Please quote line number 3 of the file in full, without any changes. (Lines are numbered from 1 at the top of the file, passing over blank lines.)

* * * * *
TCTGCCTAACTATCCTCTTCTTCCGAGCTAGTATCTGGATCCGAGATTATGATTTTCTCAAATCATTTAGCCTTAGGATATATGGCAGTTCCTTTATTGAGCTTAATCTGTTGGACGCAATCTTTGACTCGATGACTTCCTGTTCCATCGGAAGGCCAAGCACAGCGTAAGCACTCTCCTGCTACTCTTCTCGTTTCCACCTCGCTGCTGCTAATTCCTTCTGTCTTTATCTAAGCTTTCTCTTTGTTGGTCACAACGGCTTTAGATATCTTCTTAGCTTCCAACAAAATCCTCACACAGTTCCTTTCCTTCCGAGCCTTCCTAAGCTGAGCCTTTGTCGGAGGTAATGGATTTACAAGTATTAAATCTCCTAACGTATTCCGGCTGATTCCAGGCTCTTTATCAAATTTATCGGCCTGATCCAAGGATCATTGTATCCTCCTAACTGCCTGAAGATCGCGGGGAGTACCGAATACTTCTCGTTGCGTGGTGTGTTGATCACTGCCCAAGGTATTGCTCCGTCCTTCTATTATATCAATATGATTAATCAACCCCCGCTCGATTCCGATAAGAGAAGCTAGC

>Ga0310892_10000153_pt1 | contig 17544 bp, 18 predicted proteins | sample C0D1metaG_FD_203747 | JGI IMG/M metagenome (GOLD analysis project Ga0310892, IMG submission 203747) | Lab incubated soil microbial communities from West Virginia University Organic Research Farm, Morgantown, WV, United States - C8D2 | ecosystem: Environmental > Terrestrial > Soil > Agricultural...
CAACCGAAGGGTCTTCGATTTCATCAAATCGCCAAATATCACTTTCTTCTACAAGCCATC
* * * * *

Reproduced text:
CAACCGAAGGGTCTTCGATTTCATCAAATCGCCAAATATCACTTTCTTCTACAAGCCATC